The preferred mode of manufacturing the tissue sock of the instant invention is to attach one end 26 of the unstretched elastic band 18 to one end 2S of the U-shaped top 24 of the tissue portion 12 and then to secure the remainder of the elastic band 18 to the remainder of the U-shaped top 24 of the tissue portion 12 by stretching the band as at 1S and stitching it with thread such as 20. It is obvious that the center 25 of the unstretched elastic band 18 may be first secured to the center 2'7 of the U-shaped top 24 and the stretched ends of the elastic band 1S can then be stitched to the remainder of the U-shaped top 24.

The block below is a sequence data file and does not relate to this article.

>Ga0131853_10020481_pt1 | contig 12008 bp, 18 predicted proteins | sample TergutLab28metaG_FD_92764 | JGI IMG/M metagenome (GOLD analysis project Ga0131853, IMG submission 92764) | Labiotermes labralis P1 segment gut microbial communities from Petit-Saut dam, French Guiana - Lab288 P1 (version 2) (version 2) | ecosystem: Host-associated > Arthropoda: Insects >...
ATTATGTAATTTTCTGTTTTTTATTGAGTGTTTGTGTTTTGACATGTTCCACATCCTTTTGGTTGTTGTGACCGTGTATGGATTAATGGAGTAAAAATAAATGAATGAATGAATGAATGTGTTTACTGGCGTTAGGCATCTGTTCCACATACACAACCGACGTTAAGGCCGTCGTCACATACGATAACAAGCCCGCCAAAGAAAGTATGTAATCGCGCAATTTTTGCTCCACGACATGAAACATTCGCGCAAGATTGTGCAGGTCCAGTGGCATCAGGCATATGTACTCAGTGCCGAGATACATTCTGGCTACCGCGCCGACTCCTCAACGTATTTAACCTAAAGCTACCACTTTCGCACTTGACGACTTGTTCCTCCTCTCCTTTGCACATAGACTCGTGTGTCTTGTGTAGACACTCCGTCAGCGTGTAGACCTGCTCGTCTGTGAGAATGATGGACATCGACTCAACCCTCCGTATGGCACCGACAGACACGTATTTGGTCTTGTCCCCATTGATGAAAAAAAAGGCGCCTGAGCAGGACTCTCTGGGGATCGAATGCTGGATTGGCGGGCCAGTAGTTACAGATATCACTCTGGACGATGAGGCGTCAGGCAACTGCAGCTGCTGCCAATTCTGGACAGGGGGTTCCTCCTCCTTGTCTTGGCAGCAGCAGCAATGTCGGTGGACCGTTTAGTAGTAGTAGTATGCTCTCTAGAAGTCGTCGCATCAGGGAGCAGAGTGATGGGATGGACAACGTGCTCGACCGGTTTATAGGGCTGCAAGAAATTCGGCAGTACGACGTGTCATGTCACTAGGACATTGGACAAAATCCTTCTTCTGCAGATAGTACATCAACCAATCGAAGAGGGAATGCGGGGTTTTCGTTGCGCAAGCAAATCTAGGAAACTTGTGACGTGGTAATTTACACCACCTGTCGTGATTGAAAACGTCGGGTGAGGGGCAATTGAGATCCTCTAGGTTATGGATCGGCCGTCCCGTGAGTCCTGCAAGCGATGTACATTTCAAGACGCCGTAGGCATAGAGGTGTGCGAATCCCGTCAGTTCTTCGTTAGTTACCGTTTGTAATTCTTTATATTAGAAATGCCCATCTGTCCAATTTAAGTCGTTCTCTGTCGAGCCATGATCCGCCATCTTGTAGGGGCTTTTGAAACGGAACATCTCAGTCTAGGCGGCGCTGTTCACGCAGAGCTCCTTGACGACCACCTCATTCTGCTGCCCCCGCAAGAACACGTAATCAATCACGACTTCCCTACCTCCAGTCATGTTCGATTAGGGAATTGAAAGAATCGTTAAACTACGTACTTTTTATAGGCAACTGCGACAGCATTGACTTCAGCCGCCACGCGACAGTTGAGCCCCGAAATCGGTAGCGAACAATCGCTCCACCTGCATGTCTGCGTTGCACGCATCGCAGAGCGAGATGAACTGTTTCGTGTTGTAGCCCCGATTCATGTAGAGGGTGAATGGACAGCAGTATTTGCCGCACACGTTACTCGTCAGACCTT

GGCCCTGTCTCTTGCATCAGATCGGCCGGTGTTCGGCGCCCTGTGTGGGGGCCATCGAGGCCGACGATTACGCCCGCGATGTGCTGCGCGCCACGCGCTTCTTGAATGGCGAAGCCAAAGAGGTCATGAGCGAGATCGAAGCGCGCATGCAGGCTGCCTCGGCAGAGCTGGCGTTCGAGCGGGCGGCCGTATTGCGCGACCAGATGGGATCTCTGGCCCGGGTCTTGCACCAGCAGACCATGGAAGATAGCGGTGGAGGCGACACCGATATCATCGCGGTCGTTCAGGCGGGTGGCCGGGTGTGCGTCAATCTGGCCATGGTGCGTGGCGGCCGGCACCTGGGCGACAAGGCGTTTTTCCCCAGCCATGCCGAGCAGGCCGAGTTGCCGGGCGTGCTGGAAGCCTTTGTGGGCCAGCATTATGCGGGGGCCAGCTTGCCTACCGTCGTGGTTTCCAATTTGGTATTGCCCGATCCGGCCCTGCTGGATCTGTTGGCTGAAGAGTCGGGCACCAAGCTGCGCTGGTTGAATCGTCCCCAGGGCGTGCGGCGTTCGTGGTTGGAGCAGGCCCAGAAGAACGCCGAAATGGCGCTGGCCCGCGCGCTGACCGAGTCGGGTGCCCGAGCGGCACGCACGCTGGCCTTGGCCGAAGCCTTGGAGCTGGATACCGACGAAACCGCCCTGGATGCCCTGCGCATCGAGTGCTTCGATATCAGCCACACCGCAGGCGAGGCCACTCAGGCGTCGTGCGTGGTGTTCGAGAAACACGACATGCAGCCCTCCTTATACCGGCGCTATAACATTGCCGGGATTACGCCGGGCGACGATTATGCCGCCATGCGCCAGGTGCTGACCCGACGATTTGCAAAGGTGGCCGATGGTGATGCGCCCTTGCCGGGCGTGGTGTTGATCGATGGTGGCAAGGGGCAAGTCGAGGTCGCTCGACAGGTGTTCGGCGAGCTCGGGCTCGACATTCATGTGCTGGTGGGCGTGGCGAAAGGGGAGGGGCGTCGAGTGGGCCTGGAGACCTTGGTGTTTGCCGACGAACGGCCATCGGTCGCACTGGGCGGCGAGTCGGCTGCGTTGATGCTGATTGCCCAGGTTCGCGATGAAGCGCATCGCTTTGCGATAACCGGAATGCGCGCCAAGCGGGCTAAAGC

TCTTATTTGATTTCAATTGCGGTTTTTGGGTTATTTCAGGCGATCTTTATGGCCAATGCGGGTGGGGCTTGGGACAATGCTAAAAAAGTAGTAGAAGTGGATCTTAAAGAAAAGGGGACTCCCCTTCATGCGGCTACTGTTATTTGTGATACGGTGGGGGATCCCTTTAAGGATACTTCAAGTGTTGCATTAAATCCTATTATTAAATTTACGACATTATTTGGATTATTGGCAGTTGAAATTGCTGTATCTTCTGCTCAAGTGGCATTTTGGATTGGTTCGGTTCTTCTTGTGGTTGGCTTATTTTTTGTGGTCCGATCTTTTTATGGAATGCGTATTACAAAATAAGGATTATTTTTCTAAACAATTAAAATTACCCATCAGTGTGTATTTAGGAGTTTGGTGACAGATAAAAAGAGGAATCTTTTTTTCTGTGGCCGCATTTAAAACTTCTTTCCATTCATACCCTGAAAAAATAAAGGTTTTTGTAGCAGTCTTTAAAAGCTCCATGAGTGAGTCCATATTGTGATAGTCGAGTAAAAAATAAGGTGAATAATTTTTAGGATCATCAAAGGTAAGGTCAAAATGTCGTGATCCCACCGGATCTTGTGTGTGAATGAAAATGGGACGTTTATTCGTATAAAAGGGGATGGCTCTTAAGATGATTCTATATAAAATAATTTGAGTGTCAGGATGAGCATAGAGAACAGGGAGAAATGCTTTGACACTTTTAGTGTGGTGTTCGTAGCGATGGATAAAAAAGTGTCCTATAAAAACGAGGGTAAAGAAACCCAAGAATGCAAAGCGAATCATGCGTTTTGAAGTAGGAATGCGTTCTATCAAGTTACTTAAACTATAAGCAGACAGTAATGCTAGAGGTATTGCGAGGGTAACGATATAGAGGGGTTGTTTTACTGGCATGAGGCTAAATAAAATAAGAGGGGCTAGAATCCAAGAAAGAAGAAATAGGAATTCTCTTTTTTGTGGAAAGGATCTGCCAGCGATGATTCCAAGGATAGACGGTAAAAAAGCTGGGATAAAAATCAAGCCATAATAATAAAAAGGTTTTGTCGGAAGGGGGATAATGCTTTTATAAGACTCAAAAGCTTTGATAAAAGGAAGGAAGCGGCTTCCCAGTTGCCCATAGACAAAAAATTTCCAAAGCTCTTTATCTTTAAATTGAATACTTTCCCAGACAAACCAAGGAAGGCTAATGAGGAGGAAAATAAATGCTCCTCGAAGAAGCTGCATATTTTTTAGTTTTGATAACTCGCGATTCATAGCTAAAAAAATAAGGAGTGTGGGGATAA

The relationship of the tissue portion 12 and thread 20 to the stretched elastic band 1S is shown in FIGURE 5 and the relationship of these elements when the elastic band is returned to its normal unstretched condition is shown in FIGURE 6. It will be seen that the U-shaped top 24 puckers as at 29 for close t with the foot of the wearer.

The rest of the tissue paper is stitched together by thread or the like, such as shown at 30, closing the two legs 21 and 23 of the V-shaped notch 22 in overlapping relationship to form the toe end 14 of the tissue sock 12 and stitching the sides 32 of the pattern shown in FIG- URE 4 to form the bottom seam 34 of the sock 10 and the ends 36 of the pattern shown in FIGURE 4 to form the heel end 16 of the tissue sock It?. Provision is made for overlap of all of these sewn portions such as shown by the dotted lines 33 of FIGURE 4.